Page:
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British MPs vote to take no-deal Brexit off the table

British MPs vote to take no-deal Brexit off the table
Copyright  REUTERS/Tom Jacobs
Copyright  REUTERS/Tom Jacobs
By Rachael Kennedy
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UK MPs have voted to take a no-deal Brexit off the table, placing new pressure on May's government


UK MPs rejected a no-deal Brexit in a series of close-call votes on Wednesday evening.

An amendment seeking to take a no-deal Brexit entirely off the table was passed by 312 votes to 308 and was passed again in a vote on an amended motion with 321 to 278.

This result showed MPs were more open to seeing the UK crash out of the EU without a deal than they were to accepting the current deal negotiated by UK Prime Minister Theresa May.

MPs voted on Tuesday to reject May's deal for a second time by 391 to 242.

The pound soared to a two-week high against the dollar after Wednesday's vote.

In response to the result, May said that despite the result, legalities had not changed.

The UK will leave the EU without a deal, “unless something else is agreed,” she said.

Confirming she would table a motion for Thursday’s vote on extending Article 50, May warned that such an extension, if agreed by the EU, would need to be a short-term, technical solution and that MPs would need to accept a deal.

The EU’s chief Brexit negotiator Michel Barnier echoed this in an exclusive interview with Euronews earlier on Wednesday, saying Brussels will immediately ask "why" if London requests an extension.

A lack of agreement would lead to the UK seeking a lengthy extension, May added, and would mean the UK participates in the upcoming European Parliament elections in May.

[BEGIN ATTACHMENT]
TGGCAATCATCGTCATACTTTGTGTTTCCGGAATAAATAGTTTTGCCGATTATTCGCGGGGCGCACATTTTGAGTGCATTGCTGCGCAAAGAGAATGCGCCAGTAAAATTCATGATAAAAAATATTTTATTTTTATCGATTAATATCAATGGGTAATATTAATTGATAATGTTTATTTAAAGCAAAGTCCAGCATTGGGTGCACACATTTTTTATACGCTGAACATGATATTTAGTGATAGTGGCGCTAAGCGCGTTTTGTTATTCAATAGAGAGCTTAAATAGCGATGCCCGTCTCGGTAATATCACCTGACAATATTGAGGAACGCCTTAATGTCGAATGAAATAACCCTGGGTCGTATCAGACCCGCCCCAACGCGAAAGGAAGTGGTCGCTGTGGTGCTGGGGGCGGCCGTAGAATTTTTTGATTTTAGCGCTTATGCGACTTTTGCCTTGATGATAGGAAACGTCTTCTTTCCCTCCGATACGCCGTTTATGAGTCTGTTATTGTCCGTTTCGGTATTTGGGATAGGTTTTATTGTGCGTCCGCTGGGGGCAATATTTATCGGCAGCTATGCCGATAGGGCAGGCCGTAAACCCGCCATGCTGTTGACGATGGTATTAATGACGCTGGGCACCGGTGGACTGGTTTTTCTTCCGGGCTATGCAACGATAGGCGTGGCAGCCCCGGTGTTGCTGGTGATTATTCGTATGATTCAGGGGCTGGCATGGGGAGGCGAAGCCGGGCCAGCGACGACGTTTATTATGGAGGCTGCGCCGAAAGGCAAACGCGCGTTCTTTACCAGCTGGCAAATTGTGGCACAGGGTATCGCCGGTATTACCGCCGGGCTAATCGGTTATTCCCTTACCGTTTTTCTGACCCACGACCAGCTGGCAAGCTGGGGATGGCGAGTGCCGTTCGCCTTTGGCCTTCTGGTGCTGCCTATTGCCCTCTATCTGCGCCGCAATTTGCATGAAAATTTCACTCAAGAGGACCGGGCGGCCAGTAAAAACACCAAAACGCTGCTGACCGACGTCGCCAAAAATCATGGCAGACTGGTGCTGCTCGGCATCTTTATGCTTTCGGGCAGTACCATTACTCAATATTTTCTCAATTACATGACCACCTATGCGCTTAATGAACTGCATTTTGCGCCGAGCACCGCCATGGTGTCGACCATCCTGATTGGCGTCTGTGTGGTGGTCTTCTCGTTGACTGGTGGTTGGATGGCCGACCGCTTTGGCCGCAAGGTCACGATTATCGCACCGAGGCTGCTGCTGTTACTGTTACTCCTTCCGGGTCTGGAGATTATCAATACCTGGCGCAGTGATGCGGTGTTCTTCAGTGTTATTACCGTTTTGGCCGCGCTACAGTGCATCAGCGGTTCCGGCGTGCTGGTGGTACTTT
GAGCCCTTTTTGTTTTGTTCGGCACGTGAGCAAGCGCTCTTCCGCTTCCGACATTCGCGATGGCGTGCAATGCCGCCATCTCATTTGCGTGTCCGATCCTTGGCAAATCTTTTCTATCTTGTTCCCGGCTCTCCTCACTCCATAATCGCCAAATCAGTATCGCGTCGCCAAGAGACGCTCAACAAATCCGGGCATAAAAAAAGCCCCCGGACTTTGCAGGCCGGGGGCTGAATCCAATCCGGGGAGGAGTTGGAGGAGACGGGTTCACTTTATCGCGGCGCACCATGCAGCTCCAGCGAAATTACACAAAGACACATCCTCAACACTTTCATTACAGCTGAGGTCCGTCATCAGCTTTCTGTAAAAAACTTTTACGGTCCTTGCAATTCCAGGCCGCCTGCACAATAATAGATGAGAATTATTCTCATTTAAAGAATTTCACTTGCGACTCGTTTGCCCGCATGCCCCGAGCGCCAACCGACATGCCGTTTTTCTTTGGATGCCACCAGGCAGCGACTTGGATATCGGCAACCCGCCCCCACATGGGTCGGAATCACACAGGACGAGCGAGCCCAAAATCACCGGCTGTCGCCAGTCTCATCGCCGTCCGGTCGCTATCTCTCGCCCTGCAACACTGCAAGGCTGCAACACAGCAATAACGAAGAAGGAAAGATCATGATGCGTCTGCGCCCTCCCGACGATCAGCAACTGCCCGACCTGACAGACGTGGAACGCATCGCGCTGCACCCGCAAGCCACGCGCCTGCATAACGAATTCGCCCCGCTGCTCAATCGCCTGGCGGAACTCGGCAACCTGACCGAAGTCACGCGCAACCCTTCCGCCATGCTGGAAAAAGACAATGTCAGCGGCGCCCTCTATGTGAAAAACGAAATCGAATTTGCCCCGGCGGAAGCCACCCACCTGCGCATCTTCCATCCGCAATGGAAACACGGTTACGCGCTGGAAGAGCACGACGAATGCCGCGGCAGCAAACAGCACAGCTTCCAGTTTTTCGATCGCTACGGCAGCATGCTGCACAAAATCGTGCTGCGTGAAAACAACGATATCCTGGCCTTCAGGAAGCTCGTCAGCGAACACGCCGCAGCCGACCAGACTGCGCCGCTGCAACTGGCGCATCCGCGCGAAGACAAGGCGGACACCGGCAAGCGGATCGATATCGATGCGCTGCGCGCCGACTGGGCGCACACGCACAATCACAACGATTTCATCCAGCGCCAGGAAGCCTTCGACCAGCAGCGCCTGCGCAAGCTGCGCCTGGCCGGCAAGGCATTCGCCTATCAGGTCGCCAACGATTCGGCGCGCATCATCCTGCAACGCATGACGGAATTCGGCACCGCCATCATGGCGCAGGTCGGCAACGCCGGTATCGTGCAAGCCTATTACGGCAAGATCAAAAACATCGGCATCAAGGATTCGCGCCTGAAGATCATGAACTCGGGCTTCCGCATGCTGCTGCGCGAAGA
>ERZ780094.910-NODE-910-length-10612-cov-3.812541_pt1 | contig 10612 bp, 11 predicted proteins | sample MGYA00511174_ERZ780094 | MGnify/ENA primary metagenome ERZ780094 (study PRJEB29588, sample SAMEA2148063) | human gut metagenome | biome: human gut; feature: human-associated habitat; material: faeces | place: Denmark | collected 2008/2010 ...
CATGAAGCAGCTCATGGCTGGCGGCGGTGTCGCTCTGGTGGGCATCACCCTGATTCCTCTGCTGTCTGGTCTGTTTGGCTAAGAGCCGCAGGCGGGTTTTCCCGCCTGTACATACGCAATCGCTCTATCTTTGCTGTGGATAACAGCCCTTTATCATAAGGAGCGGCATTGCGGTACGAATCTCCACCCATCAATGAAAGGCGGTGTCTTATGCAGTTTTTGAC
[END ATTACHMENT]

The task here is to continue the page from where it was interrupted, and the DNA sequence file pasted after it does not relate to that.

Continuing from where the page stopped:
In the hours leading up to the vote, it was unclear whether the no-deal amendment would even be moved to a vote after Conservative MP Caroline Spelman, who tabled it in the first place, said she wanted to withdraw it.

However, Spelman was just one of several signatories, and her request to withdraw was rejected.

Labour MP Yvette Cooper eventually moved the amendment.

The vote on the "Malthouse compromise" was also rejected with 376 to 164.

What next?

MPs are set to vote again on Thursday over a possible extension to Article 50.

Specifically, the government motion gives MPs a deadline of next Wednesday to agree on a Brexit deal. Should a deal be agreed, May would seek a technical extension until June 30.

However, if a deal is not agreed by next week, May will seek a lengthier extension, meaning the UK would need to take part in the European Parliament elections.

The debate

Environment Secretary Michael Gove stood in place of May to open the four-hour debate, due to May’s ongoing sore throat.


After several words wishing May a speedy recovery, Gove turned to spark a fiery start to the debate, saying the vote on the government’s motion would not take a no-deal scenario off the table.

It would indicate whether MPs believe the UK should or should not leave the EU without a deal, but would not rule it out completely, he said.

He echoed May's earlier speech at PMQs in which she said there were only two ways to ensure a no-deal did not happen: accept a deal or revoke Article 50.

Gove's comments were met with strong criticisms from Anna Soubry, a former Conservative MP now sitting with the Independent Group, who said the “cat is now out of the bag.”

She blasted a “shameful carry on” from those who were encouraging others to reject the Spelman amendment that would rule out a no-deal scenario, saying MPs were once promised they could vote against no-deal but were now being denied such a chance.


In response, Gove commented that he knew his fellow MP was a “distinguished barrister,” and that he now also understood why lawyers were paid by the hour.

A furious Soubry hit back, maintaining she wasn’t paid by the hour, and, in fact, had repeatedly taken on pro bono (free cases) cases in her career. Rising to her feet and pointing to Gove, she added, “because of HIS cuts.”

Sobering comments were later delivered by Brexit Shadow Secretary Keir Starmer, who said the government had reached “a hopeless end.”

“No deal should never have been an option,” he said, adding, “I hope we can bury it so deep that it never resurfaces.”

READ MORE: What amendments will MPs be debating ahead of the no-deal vote?


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